1911 Coolbaugh Curtiss Pusher replica. Photo by David Vanderhoof.

Listener Recording

Christopher Sims tells the story of how he commenced as an Avgeek.

Mentioned

Bradford Camps, the Igor Sikorsky Weekend Seminar.

Fulton surface-to-air recovery system

Porter Ranch stench could endanger aircraft: Federal Aviation Administration bans low-level flights over gas leak area

Provincial Aerospace

Pratt & Whitney B747SP by Paul Filmer.

Pratt & Whitney B747SP by Paul Filmer.

Credit

Opening and closing music courtesy Brother Love from the Album Of The Year CD. You can find his great music at brotherloverocks.com.

 

AirplaneGeeks 352 Jennifer Rodi, NTSB Air Safety Investigator

The A400M military airlifter on display at the 2014 ILA Berlin Air Show.

Conversation with an NTSB investigator, the A400M accident, pilots and controllers texting, US majors react to Middle East expansion, ceramic matrix material from GE, F-35B trials, Malaysia Airlines tries to recover.

Guest

Jennifer Rodi is a senior air safety investigator for the National Transportation Safety Board in the Central Region. She served as the Survival Factors Group Chairman for the Lubbock, Texas Empire Airlines accident, the Witness Group Chairman for the Oklahoma City Cessna Citation accident, and has participated in other major investigations, public hearings, special investigation reports, and Board meetings conducted by the NTSB.

NTSB LogoWe talk with Jennifer about a variety of topics, including some of the investigations she’s worked, the role of Group Chairmen in investigations, and how the NTSB supports and learns from investigations in other countries. We discuss survival factors, Board independence and transparency, and primacy in investigations.

Jennifer Rodi currently holds a commercial pilot certificate with single, multiengine, and instrument ratings. She is a certified flight and ground instructor with single, multiengine, and instrument privileges for flight instruction, and advanced and instrument privileges for ground instruction.

Prior to her employment with the Safety Board, Jennifer was a flight instructor and she also worked as a photo-recon pilot and performed aerial surveys of oil and gas lines.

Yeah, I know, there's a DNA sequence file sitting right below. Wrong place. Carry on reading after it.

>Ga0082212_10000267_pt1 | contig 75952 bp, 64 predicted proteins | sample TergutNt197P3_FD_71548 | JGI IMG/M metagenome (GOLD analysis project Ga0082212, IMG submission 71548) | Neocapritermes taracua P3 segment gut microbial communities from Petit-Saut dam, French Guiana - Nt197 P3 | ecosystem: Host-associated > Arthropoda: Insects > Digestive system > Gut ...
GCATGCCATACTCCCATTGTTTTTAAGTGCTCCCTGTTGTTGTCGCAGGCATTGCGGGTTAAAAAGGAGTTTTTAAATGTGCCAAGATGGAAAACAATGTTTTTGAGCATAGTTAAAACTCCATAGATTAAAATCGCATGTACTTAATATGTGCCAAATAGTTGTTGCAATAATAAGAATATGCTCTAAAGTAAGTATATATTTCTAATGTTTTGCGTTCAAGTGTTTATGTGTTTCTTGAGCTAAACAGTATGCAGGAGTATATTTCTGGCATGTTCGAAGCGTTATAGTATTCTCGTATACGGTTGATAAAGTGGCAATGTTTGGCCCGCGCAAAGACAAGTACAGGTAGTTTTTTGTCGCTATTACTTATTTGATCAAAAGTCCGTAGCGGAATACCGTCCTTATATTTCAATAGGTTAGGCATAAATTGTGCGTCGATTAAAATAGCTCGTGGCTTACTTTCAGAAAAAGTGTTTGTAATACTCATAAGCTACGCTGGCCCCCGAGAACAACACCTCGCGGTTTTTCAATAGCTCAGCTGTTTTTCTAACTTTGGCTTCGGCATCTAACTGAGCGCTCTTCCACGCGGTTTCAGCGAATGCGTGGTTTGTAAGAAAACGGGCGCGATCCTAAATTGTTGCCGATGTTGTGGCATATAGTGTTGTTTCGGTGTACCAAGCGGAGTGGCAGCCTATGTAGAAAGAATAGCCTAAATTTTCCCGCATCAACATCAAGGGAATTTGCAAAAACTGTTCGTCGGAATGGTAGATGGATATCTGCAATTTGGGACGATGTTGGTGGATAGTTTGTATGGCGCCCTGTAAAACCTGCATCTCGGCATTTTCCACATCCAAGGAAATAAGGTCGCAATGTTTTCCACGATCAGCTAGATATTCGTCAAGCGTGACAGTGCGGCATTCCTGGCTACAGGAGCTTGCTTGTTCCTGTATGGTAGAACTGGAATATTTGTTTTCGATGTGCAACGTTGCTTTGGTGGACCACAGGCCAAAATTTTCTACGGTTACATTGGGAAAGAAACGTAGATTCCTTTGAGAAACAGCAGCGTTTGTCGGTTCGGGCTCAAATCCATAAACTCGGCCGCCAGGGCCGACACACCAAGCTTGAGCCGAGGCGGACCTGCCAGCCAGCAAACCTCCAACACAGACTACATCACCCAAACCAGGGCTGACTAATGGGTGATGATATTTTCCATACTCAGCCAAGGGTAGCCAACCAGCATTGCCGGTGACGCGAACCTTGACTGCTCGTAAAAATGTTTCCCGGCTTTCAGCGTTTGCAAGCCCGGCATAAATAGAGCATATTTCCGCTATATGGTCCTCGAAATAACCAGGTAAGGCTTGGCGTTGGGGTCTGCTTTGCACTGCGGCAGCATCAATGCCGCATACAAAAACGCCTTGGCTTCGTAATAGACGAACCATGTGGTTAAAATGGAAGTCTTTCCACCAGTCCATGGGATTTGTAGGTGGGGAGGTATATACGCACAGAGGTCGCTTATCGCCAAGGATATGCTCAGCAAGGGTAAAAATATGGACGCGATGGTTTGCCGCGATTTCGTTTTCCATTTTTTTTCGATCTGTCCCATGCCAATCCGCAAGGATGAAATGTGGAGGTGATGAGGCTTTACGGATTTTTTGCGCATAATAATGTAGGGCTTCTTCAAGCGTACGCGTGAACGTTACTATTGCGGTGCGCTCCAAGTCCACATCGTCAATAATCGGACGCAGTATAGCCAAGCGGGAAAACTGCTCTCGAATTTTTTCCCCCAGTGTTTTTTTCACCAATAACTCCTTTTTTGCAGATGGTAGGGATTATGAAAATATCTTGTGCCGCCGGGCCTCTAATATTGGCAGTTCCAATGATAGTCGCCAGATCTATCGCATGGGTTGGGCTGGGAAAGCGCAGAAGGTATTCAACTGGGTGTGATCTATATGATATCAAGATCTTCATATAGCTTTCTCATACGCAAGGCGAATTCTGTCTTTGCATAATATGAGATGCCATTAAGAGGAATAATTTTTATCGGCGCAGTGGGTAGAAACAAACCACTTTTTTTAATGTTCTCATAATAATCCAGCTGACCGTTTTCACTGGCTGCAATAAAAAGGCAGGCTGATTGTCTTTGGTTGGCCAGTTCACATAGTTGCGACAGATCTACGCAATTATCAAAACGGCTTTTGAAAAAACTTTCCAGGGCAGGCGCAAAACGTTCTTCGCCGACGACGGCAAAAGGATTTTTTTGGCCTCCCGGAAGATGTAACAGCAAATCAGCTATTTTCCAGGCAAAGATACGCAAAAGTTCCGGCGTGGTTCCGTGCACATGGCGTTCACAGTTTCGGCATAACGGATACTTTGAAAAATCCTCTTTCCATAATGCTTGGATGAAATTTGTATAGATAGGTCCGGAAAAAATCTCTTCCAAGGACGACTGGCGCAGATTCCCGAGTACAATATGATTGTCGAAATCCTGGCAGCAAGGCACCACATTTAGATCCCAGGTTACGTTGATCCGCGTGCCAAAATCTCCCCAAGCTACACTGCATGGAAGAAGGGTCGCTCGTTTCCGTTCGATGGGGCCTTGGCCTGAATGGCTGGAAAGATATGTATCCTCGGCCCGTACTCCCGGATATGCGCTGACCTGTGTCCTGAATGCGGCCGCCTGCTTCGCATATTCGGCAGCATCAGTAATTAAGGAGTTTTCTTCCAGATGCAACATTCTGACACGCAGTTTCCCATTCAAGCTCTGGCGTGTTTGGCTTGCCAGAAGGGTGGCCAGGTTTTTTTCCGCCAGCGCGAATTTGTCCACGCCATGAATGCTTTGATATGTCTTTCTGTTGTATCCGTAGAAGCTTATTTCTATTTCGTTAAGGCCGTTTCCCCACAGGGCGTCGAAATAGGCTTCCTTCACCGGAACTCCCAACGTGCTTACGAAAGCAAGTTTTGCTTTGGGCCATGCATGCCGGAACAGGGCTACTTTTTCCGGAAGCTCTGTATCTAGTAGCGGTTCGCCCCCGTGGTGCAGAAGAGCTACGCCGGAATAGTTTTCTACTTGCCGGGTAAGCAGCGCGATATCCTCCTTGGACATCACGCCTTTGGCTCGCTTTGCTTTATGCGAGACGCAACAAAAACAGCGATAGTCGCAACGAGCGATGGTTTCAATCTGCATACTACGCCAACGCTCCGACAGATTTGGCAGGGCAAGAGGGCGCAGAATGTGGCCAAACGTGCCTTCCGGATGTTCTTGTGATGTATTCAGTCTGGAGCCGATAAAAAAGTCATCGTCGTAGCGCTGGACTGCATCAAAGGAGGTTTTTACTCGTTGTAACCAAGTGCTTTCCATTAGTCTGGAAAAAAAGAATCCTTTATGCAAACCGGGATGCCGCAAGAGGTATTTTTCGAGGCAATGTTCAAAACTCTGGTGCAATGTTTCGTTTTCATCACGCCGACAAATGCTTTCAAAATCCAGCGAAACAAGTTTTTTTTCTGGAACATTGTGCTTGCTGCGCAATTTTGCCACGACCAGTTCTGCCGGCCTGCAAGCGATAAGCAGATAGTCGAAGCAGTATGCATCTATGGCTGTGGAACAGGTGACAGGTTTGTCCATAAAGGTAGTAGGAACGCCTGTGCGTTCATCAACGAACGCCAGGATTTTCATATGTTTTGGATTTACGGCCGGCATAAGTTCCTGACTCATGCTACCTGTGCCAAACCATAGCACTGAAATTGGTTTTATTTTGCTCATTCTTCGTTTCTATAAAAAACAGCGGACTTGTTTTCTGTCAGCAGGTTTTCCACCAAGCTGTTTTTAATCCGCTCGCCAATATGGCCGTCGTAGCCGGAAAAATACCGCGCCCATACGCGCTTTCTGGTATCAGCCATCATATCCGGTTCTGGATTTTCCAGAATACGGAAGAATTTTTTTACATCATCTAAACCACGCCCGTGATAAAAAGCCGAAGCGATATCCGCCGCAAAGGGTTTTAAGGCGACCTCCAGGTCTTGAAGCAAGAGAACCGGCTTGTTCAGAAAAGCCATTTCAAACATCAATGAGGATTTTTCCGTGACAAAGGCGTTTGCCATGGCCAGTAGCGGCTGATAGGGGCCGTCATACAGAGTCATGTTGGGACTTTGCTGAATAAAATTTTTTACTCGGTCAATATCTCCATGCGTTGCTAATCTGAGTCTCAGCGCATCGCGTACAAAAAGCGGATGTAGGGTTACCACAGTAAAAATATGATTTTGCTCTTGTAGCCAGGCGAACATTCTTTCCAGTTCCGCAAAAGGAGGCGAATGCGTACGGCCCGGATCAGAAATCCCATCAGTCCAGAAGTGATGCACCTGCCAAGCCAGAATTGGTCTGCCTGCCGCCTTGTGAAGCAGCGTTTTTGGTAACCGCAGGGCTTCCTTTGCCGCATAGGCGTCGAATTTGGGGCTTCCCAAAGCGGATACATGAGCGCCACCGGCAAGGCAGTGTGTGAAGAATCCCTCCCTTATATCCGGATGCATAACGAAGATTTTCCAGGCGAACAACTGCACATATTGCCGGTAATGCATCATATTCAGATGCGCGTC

Jennifer has a Bachelor’s of Science in Professional Aeronautics from Embry-Riddle Aeronautical University, a Master’s of Science in Aeronautical Science with specializations in Human Factors and Systems Safety, also from Embry-Riddle Aeronautical University, and a Doctorate of Philosophy in Industrial and Organizational Psychology, from Capella University.

News

Airbus A400M plane crash linked to software fault

Airbus Admits ‘Assembly Quality Problem’ After A400M Crash

In looking at the aircraft data logs after the Airbus A400M crash near Seville on May 9, Airbus engineers found some anomalies. The analysis of the flight recorders now shows there were no structural faults, but there was a “serious final assembly quality problem” according to Airbus group’s chief of strategy. The Europrop TP400 turboprop Electronic Control Units (ECU) were poorly installed at final assembly.

Pilots and air traffic controllers can finally stop talking and start texting

Texting from tower to cockpit could speed flights

For two years the FAA has been testing “Data Comm,” a piece of NextGen that lets pilots and ATC text each other. Data Comm rolls this summer, starting with Houston Hobby, Houston Intercontinental and Salt Lake City International airports. The system should be operating at more than 50 air traffic control towers by 2016.

Anti-ME airline claims by US majors grow louder, what if they win?

US airlines have fought expansion in the US by major Middle East carriers. Recently at the National Press Club in Washington, the CEOs of American Airlines, Delta Air Lines, and United Continental Holdings made a group appearance to voice their concerns about subsidies and competition.

‘Stubborn’ GE scientist pioneers breakthrough ‘dream material’

A GE researcher developed a ceramic matrix that is resistant to the very high temperatures in jet engines (20% higher than the exotic metal alloys now used), strong like metal, and very light. GE is using the material in the LEAP engine produced through CFM International.

Marine Corps F-35Bs depart USS Wasp after carrier tests

Six US Marine Corps F-35Bs conducted a one-and-a-half-week trial aboard the USS Wasp amphibious assault ship. The trial included 108 test sorties and an F135 engine delivery from a V-22 Osprey. The squadrons involved hope to pass a final operational readiness assessment over a two-week period in July.

Malaysia Airlines’ new CEO is off to a good start but doubts loom about the airline’s future

New Malaysia Airlines CEO Christoph Mueller has the job of salvaging the airline. Previously, he was Chief Executive of Belgian airline Sabena, he restructured Ireland’s Aer Lingus, and led a revamp at Lufthansa.

More on this topic:

Malaysia A380 Decision Deepens Airbus Worries

Malaysia Airlines Restructuring Fleet: Selling A380s

Troubled Malaysia Airlines to be completely revamped: new CEO

Things look grim and brutal for ‘new’ Malaysia Airlines

The Australia News Desk

Can a reduction in cabotage restrictions in the north end lead to sabotage of domestic operations? Everyone outside of the government seems to think so!

Matt Hall comes third in Rovinj after an exciting session on the weekend (audio supplied by the Red Bull Radio Service).

RAAF’s Wedgetail E-7A AEW&C aircraft attains Final Operational Capacity

The first of two new RAAF C17s has been sighted at Longbeach.

Mentioned

Passenger Choice Awards – Created by the Airline Passenger Experience Association (APEX), air-travelers from around the world are invited to rate their recent inflight experiences. The deadline is June 30, 2015.

Solar Impulse – Follow the solar powered around the world flight.

Cyber-Attack Warning: Could Hackers Bring Down a Plane?

FliteTest Podcast 074 Burt Rutan

Credit

Opening and closing music courtesy Brother Love from the Album Of The Year CD. You can find his great music at brotherloverocks.com.